Say Goodbye to Leonard Cohen Through Some of His Best-Loved Songs: “Hallelujah,” “Suzanne” and 235 Other Tracks

Anoth­er epi­taph for anoth­er fall­en star, anoth­er beloved icon, anoth­er bril­liant musi­cian who was also a bril­liant human being. I do not want to tell you what you already know, that Leonard Cohen died last night at age 82. Cohen, it seems, accept­ed it, just as David Bowie accept­ed his death, and both poured their accep­tance into one final record. Will we talk about You Want It Dark­er in the same awed tones as David Bowie’s Black­star—as a know­ing last let­ter of mixed hope and despair, a cryp­tic time cap­sule that opens a lit­tle bit more as the months ahead wear on?

If you are the deal­er, I’m out of the game

If you are the heal­er, it means I’m bro­ken and lame

If thine is the glo­ry then mine must be the shame

You want it dark­er

We kill the flame

.… I’m ready, my lord

No mat­ter what he had in mind, we can­not but see these lines now as a last tes­ta­ment. Cohen not only faced his own mor­tal­i­ty, but this year lost his long­time lover and muse Mar­i­anne Ihlen to can­cer. “I think I will fol­low you soon,” he wrote to her just before her death. “You Want It Dark­er” ties togeth­er the per­son­al, the polit­i­cal, the spir­i­tu­al, and the lit­er­ary in a prophet­ic lament, weav­ing his strug­gle into all of ours. There are no answers, but “There’s a lul­la­by for suf­fer­ing,” Cohen writes, then warns, “And a para­dox to blame.” The com­pres­sion of these lines belies a tremen­dous depth of reli­gious and philo­soph­i­cal sen­ti­ment, the weight—it feels in Cohen’s last album—of the world.

But then this describes the music he made 30 years ago. And 50 years ago. “Cohen’s songs are death-haunt­ed,” writes David Rem­nick, “but then they have been since his ear­li­est vers­es.” He released his first album in 1967, fol­lowed two years lat­er by Songs from a Room, the hal­lowed doc­u­ment of some of his best-loved songs: “Bird on the Wire,” “Sto­ry of Isaac,” “Tonight Will Be Fine,” and “The Par­ti­san.” Cohen did not write that last one, and yet, though he “is often incor­rect­ly cred­it­ed as the com­pos­er of the song,” writes Alex Young at Con­se­quence of Sound, “he is cer­tain­ly respon­si­ble for its sur­vival.”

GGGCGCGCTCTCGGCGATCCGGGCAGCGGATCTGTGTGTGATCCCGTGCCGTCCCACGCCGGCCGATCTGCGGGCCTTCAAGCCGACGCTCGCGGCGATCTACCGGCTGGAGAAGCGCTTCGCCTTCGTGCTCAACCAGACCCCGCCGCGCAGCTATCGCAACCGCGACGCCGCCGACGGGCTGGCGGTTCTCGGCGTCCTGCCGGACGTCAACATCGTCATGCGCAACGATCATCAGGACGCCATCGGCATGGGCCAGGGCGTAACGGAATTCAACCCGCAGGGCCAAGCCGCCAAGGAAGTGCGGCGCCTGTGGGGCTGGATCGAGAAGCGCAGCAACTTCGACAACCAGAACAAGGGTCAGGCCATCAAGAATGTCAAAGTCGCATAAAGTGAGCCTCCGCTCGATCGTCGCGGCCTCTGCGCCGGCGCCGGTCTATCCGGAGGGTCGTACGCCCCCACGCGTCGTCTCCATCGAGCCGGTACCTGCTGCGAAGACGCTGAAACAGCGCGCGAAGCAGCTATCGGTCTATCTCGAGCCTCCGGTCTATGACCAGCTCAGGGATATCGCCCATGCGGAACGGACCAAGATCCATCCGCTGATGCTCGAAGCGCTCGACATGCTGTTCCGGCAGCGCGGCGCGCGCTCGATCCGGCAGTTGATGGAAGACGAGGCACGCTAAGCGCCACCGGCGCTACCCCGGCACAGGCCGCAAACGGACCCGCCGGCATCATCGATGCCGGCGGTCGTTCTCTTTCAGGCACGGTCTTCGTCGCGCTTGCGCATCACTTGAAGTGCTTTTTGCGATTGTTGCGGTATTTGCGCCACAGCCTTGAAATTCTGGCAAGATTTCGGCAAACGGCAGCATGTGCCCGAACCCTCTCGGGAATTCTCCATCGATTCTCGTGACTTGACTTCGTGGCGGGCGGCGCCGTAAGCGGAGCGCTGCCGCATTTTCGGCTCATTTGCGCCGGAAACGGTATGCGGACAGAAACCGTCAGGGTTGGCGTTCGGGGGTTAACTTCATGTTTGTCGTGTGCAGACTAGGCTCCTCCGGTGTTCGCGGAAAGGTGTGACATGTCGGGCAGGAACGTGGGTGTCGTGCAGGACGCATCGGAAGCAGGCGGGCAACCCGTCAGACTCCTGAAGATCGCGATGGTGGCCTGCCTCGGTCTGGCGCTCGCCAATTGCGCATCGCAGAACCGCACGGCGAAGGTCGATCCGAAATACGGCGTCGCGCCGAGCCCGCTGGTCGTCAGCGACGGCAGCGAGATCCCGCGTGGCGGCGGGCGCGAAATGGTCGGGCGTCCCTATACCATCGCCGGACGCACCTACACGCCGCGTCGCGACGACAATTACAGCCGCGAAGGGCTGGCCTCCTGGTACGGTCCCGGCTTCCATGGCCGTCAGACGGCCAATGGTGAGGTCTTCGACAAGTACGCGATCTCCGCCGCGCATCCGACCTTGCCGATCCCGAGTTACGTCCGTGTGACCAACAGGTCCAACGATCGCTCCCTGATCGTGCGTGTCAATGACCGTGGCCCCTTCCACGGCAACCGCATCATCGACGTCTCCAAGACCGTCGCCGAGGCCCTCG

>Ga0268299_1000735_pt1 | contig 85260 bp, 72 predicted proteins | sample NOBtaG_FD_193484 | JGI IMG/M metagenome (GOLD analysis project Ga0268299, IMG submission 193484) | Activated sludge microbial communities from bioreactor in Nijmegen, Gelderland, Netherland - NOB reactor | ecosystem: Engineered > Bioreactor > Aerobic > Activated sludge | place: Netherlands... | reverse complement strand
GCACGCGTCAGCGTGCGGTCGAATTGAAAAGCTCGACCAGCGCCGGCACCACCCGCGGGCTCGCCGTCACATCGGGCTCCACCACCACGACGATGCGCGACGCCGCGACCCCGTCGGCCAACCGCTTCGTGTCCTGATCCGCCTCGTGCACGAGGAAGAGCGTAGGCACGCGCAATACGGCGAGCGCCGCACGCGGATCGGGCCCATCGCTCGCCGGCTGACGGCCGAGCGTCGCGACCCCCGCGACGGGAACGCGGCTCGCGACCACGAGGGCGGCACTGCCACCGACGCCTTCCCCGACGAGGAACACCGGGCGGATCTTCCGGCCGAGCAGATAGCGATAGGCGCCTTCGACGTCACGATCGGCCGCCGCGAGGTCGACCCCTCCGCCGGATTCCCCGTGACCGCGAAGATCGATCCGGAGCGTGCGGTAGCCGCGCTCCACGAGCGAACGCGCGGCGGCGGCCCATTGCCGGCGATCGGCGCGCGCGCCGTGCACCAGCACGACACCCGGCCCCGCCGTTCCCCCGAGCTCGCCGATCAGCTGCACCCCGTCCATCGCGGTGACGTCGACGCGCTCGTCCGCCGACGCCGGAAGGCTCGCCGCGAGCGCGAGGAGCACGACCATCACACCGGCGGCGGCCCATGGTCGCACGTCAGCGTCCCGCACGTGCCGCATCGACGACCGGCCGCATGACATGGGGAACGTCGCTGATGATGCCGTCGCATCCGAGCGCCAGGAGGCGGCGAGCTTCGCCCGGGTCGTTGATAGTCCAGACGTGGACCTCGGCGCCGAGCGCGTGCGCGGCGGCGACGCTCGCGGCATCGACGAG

Cohen uni­ver­sal­izes the orig­i­nal French ver­sion; “the Eng­lish lyrics con­tain no ref­er­ences to France or the Nazi occu­pa­tion.” It spoke direct­ly to the bro­ken par­ti­sans in both France and the U.S. post-1968, a year very much like this one, wracked with vio­lence, upheaval, tragedy, and resis­tance. Few song­writ­ers have been able to con­sis­tent­ly address the irra­tional pas­sion, vio­lence, and almost crush­ing deter­mi­na­tion of so much human expe­ri­ence with as much wis­dom as Cohen, even if he down­played what Rem­nick calls “the mys­ter­ies of cre­ation” in his work, telling the New York­er edi­tor in one of his final inter­views last month, “I have no idea what I am doing.”

Yet, almost no song­writer has inspired so much vol­u­bil­i­ty from Bob Dylan, who spoke to Rem­nick at length about the fine intri­ca­cies of Cohen’s “coun­ter­point lines.” “His gift or genius,” said Dylan, “is in his con­nec­tion to the music of the spheres.” Cohen’s lyri­cal sophis­ti­ca­tion chart­ed his het­ero­dox embrace of Judaism and Zen Bud­dhism, and his fas­ci­na­tion with Chris­tian­i­ty. But before he arrived in New York as a “musi­cal novice” at thir­ty-two and became a mys­ti­cal folk trou­ba­dour, he was a high­ly-regard­ed and con­tro­ver­sial poet and nov­el­ist, a “bohemi­an with a cush­ion” from a Mon­tre­al Jew­ish fam­i­ly “both promi­nent and cul­ti­vat­ed.” He even had a doc­u­men­tary about him made in 1965.